Firms’ security programs lag cyber criminals’ prowess, says survey
Cyber criminals are staying one step ahead of corporations. Not only is the number of incidents increasing, but the price tag as well, according to the recently released 2014 US state of cybercrime survey by PwC, CSO magazine, the US Secret Service and the CERT division of the Software Engineering Institute at Carnegie Mellon University.
Nearly 80 percent of the 500 respondents, who included US executives, said they had detected security events within their organizations in the past 12 months. ‘We’re not talking about a handful of events. The average number was 135 per organization,’ says David Burg, PwC’s global and US advisory cybersecurity leader.
The cost of the attacks, he notes, is largely unknown because two-thirds of respondents said they were unable to estimate the financial costs. However, those who could said they spent $415,000 on average to remediate cybersecurity incidents. ‘We believe the actual costs are much higher, because businesses often do not assess the full range of activities necessary to remediate a security incident,’ says Burg.
In 2014, 6.3 percent of those surveyed estimated that it took $1 million or more to clean up the mess caused by cyber criminals, up from 1.6 percent of respondents who said so in 2013.
‘Businesses should understand that the risk of cyber attack is no longer an if but a when. They should assume they will be compromised by cyber adversaries,’ says Burg.
Another unwelcome revelation is that threats are often home grown. Twenty-eight percent of those surveyed said they had been compromised by insiders or trusted business partners, including current and former employees, service providers and contractors.
‘Insider threats are often not addressed, and that’s a potentially serious security lapse because almost one-third of those surveyed say insider crimes are more costly or damaging than incidents perpetrated by outsiders like hackers,’ says Burg. Significantly, only 49 percent of participants said they have a formal plan for responding to insider incidents.
Equally startling is that increasingly organizations aren’t taking legal action against insiders who commit or are responsible for cyber crimes. In 2014, 75 percent of survey participants said they didn’t pursue legal redress, dramatically higher than 51 percent the previous year.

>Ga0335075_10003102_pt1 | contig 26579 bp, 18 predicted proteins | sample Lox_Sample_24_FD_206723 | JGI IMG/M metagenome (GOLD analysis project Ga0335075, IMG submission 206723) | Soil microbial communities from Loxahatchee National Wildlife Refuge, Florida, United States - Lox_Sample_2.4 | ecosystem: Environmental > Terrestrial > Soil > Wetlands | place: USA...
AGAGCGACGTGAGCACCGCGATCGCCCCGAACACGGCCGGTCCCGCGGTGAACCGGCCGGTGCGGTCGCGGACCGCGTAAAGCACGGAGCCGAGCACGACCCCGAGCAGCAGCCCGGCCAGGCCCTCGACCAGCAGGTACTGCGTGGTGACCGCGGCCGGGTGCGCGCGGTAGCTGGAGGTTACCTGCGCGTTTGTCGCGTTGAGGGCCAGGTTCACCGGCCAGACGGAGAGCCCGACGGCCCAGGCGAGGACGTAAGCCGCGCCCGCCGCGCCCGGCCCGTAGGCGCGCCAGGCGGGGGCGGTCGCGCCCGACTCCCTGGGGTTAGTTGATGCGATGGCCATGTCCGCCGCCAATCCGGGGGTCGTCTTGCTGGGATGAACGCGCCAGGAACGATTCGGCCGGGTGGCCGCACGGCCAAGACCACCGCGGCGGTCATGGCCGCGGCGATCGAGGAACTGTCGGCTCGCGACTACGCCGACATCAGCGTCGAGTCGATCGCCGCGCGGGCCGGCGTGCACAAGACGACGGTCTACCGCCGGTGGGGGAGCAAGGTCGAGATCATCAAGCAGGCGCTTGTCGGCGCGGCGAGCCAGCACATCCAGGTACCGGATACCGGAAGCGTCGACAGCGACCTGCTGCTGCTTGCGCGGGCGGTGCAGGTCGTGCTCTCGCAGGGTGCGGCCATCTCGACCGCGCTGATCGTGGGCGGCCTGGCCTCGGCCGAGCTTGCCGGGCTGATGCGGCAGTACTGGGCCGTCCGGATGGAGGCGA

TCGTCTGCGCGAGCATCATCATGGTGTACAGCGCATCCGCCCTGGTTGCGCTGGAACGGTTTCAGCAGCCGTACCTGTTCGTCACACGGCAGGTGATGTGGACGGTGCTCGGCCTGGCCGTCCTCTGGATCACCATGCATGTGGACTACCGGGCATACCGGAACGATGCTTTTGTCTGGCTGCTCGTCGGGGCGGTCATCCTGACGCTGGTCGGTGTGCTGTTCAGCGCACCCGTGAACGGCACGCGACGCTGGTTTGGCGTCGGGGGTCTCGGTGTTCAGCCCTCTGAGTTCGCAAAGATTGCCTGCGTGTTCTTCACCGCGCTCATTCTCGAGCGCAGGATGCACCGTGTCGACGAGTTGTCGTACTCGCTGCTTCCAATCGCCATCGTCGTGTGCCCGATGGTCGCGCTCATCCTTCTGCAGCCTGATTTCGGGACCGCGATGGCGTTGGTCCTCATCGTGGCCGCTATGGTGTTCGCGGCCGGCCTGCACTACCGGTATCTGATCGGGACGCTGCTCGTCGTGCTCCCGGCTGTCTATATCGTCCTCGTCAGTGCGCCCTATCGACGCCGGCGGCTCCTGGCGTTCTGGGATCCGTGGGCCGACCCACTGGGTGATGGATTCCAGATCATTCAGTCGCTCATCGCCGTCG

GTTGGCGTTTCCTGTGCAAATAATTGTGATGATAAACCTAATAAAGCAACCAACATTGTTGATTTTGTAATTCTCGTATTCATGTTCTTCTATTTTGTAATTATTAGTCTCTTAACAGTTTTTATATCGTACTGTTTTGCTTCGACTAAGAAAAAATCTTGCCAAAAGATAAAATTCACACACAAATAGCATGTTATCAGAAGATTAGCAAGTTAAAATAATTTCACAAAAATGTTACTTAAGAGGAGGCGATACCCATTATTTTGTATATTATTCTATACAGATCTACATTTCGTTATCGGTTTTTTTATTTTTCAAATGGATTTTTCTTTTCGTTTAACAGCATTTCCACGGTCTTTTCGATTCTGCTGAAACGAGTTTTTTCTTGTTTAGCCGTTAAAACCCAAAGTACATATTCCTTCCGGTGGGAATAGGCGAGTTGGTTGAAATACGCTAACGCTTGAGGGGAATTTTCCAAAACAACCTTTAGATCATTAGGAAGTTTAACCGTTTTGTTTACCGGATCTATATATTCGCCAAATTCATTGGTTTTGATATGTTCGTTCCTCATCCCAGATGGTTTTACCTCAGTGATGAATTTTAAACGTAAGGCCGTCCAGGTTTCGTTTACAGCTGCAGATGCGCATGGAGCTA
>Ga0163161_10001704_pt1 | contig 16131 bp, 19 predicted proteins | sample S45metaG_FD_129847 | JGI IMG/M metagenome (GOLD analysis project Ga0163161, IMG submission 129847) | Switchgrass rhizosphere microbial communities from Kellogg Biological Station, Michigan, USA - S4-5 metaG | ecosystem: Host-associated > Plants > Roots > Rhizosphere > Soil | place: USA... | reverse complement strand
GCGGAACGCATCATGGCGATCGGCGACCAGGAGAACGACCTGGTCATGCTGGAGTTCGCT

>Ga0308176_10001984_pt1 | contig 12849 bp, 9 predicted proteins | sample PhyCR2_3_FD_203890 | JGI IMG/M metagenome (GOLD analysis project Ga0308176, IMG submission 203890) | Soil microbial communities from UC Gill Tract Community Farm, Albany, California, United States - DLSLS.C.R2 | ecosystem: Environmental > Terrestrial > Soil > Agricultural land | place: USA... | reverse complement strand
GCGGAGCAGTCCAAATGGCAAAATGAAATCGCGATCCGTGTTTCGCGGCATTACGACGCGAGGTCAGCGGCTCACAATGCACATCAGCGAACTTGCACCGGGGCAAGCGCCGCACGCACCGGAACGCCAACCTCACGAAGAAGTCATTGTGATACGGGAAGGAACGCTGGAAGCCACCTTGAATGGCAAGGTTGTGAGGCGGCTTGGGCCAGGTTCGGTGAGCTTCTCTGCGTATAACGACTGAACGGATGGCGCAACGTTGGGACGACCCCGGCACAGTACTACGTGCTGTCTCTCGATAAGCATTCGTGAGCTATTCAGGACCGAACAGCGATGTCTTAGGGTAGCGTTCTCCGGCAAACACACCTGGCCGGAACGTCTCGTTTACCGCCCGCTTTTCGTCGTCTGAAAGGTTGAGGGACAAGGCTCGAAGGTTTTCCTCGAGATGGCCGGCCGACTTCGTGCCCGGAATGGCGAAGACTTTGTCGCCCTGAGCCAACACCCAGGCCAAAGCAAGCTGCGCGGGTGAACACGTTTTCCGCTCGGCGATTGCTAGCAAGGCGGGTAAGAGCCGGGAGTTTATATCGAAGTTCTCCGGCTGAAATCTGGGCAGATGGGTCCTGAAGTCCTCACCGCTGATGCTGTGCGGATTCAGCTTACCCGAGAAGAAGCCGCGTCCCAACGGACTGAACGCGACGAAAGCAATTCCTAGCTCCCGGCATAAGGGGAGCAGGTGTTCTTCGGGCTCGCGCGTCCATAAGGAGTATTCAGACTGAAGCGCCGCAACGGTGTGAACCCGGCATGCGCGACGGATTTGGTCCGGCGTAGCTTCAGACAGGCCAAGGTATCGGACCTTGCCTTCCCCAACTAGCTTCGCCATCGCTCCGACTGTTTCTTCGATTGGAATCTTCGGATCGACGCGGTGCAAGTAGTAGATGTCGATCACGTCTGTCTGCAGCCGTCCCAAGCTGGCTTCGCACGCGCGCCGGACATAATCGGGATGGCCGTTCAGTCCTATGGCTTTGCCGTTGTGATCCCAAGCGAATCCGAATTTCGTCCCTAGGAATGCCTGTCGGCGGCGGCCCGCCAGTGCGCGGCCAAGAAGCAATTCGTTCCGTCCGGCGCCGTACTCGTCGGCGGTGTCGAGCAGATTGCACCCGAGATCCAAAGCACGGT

For all that mobile devices have transformed the work world, only 31 percent of those surveyed said their companies have a mobile security strategy, down from 33 percent in 2013, and just 36 percent have deployed mobile device management solutions, which are key to securing a fleet of smartphones and tables. What’s more, says Burg, only 38 percent of respondents said their organizations encrypt mobile devices, a critical part of ensuring mobile security.
‘While most organizations understand the vulnerabilities associated with mobile devices, they have not addressed these vulnerabilities, and that may increase the likelihood that cyber adversaries compromise data, systems and networks via attacks on employees’ mobile devices,’ says Burg.
The survey’s conclusions aren’t cause for hope, given that even as the risks and impacts of cyber crime keep rising ‘cybersecurity programs of most US organizations do not rival the persistence, tactical skills, and technological prowess of today’s sophisticated cyber adversaries,’ he says.
To wage a real fight, corporations must:
• invest strategically in cyber security, starting with resources to identify and classify their most valuable information assets and by determining where high-value assets are located across the company’s ecosystem and who has access to them;
• address critical shortcomings such as by strengthening their ability to ensure that third-party business partners and suppliers adhere to security policies;
• increase external collaboration on cybersecurity risks and responses with industry peers, law enforcement bodies and government agencies to boost intelligence on current threats and leading response tactics. A good place to start is by participating in industry Information Sharing and Analysis Centers (ISACs).
Companies must also enlist their boards’ help. ‘The board should ask IT and security leaders for ongoing updates on cybersecurity strategy, risk management, budgeting and privacy requirements’ and if necessary, request help to understand new and evolving cybersecurity technologies, says Burg. 'The board should ensure the organization has a chief security officer or chief information security officer to oversee the security program.'
Burg isn’t optimistic. ‘It’s very likely the number of detected security incidents will continue to rise, as will the cost to remediate them. Cyber security threats will continue to evolve and adversaries will become increasingly more sophisticated.’